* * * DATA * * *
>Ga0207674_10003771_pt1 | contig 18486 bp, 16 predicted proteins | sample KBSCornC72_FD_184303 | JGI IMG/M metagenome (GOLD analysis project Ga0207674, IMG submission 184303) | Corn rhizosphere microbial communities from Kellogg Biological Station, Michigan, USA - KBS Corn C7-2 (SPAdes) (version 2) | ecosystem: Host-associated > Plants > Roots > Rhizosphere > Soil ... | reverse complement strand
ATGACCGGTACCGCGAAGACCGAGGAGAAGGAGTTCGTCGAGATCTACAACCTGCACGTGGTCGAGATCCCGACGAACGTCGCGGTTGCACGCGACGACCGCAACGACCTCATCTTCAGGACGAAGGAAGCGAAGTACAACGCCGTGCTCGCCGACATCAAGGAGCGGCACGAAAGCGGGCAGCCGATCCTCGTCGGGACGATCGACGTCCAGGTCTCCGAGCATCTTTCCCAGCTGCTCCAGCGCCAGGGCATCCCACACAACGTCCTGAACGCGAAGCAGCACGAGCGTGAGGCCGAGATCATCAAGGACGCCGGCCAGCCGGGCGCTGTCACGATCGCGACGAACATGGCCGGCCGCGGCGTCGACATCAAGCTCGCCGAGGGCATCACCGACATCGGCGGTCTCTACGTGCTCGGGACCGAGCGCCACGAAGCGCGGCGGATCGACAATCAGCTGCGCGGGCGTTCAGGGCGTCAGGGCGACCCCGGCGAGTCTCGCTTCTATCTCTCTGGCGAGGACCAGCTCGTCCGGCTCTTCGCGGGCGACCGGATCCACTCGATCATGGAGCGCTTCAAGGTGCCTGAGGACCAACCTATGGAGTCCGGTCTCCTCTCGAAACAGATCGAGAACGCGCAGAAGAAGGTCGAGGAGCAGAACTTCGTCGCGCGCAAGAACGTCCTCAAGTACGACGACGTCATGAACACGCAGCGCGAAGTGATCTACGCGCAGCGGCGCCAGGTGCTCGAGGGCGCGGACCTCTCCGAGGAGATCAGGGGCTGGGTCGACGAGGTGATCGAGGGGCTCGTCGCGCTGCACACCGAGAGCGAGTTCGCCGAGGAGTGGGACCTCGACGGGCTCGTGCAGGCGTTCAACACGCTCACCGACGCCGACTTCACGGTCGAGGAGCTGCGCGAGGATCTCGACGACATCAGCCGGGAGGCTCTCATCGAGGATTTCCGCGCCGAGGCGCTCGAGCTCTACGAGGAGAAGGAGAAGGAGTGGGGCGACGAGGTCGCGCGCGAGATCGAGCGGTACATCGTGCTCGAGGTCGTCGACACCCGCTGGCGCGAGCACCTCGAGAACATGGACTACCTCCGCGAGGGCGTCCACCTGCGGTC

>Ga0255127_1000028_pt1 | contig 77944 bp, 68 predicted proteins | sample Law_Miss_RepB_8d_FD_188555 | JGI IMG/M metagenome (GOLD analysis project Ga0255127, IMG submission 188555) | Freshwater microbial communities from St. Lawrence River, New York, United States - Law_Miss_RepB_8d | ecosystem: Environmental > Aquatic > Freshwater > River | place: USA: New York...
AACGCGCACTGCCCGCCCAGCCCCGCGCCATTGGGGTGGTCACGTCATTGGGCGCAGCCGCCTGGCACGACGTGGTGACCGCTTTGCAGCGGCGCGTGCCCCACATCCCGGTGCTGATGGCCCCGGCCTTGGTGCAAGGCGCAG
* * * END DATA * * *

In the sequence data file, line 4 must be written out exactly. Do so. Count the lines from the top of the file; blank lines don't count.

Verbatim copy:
AACGCGCACTGCCCGCCCAGCCCCGCGCCATTGGGGTGGTCACGTCATTGGGCGCAGCCGCCTGGCACGACGTGGTGACCGCTTTGCAGCGGCGCGTGCCCCACATCCCGGTGCTGATGGCCCCGGCCTTGGTGCAAGGCGCAG